Oakland Could Expand Surveillance Capability

The Oakland City Council on Tuesday night will consider a proposal to accept up to $2 million in federal funding for an expanded surveillance center to monitor the Port of Oakland area.

City Council President Pat Kernighan said today that she supports the program, called the Domestic Awareness Center, because it would help Port of Oakland, police and fire officials work better together to respond to emergencies such as fires, earthquakes and hazardous materials spills.

But American Civil Liberties Union attorney Linda Lye has sent a letter to the council urging it to withhold approval for now because of "significant privacy concerns" because she believes it would "allow for widespread warrantless surveillance of Oakland residents."

Lye said the center as currently proposed "allows for the collection and stockpiling of comprehensive information about Oakland residents who have engaged in no wrongdoing whatsoever and lacks any binding privacy protections." Such safeguards "must be in place before the City Council authorizes any further development of the surveillance center," she said.

The program dates back to 2010, when the City Council approved the acceptance of federal stimulus funds for security at the Port of Oakland. Kernighan said she thinks critics of the proposal to accept the additional federal funding and launch the program's second phase are overreacting because the center won't add additional surveillance cameras and will only combine existing port and police cameras under one roof.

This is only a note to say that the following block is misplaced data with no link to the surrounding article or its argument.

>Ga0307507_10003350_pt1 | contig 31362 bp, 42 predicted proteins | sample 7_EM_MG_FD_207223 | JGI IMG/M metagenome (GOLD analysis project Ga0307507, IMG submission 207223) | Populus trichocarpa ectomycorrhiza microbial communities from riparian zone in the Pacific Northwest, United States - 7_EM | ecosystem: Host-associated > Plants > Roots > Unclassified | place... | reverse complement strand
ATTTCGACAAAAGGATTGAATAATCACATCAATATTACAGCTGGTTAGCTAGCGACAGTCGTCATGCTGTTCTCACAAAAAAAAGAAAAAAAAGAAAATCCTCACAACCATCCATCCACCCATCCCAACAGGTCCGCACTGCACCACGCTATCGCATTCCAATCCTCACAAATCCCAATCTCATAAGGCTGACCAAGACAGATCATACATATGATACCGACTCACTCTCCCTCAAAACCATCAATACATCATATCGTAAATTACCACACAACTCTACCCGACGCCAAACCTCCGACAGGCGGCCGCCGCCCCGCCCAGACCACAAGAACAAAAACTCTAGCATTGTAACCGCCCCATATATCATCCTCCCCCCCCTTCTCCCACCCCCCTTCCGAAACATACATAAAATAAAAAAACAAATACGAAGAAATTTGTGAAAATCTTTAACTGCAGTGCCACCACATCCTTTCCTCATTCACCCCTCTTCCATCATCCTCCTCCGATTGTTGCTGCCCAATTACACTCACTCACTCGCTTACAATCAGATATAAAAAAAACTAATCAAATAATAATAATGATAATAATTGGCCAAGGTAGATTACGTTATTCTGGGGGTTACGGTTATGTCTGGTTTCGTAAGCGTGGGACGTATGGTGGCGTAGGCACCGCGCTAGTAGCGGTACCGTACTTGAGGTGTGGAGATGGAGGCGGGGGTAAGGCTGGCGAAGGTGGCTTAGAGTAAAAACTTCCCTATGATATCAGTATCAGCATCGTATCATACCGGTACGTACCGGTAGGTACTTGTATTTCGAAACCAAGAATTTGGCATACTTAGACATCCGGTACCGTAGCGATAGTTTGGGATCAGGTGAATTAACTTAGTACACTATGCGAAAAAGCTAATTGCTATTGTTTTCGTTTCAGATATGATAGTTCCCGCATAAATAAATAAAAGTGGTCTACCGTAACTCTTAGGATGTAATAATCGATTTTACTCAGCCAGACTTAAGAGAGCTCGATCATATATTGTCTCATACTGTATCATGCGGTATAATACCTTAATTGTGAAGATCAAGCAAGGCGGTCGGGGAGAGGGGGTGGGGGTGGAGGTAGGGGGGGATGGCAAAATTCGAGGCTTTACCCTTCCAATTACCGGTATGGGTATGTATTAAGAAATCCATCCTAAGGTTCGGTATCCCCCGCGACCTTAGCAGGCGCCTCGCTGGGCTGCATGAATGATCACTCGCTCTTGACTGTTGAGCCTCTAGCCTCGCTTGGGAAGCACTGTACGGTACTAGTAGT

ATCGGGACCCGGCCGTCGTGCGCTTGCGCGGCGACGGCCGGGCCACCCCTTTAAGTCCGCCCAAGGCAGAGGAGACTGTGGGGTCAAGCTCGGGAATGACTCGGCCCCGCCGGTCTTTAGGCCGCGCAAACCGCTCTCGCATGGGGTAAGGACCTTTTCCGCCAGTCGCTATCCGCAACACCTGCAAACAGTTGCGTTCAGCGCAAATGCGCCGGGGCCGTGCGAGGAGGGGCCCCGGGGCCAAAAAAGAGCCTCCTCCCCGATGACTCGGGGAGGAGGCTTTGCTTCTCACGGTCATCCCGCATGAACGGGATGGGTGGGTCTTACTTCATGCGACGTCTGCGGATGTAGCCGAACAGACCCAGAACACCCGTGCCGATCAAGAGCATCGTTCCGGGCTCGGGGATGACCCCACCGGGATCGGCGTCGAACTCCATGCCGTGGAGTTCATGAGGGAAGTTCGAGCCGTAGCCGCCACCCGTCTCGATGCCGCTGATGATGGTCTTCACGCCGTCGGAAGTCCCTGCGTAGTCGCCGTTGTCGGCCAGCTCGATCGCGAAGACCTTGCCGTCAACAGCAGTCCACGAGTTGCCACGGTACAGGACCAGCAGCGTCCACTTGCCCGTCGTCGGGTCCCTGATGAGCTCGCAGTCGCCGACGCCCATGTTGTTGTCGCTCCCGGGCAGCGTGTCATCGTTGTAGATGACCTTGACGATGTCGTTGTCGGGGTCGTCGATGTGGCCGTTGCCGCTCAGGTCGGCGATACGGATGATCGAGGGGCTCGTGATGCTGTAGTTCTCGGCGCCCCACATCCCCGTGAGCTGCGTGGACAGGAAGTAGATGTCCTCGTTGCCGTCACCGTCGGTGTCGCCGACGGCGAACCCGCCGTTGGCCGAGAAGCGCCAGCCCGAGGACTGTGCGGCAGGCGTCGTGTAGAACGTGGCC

And she said the program will only concentrate on the Port of Oakland area, not the entire city. However, Lye said in her letter that she fears the program could be expanded because its stated goal is "to allow the integration of additional systems in the future."

She said the center therefore "has the potential to collect more types of information about more people in more locations in the future." Lye said the information collected by the security cameras could be stored and stockpiled, but Kernighan said she's been told by program directors that the city only has enough capacity to store information for 35 days, so the information wouldn't be permanently stockpiled.

Renee Domingo, Oakland's director of emergency services, said today that the goal of the center is to "help first responders (such as police officers and firefighters) do a better job if saving lives" by getting information quicker and sharing it better. Domingo said, "We want to provide real time information and have a common operating system" for the police and fire departments and other agencies. She said she believes the center "will benefit the residents of Oakland."

Domingo said she's willing to have the city work with the ACLU "to develop safeguards" and have a program that's a model for other cities. She said if the funding is approved, Oakland would be the first city in the country that would have a Domain Awareness Center that's a combined city-port project. In contrast, Domingo said some cities, such as Long Beach, have "port-centric" programs and others, such as Chicago and Baltimore, have "law enforcement-centric" programs.

In Oakland, police, fire and port programs would be combined in one center, she said.

"We're forging new ground," Domingo said.

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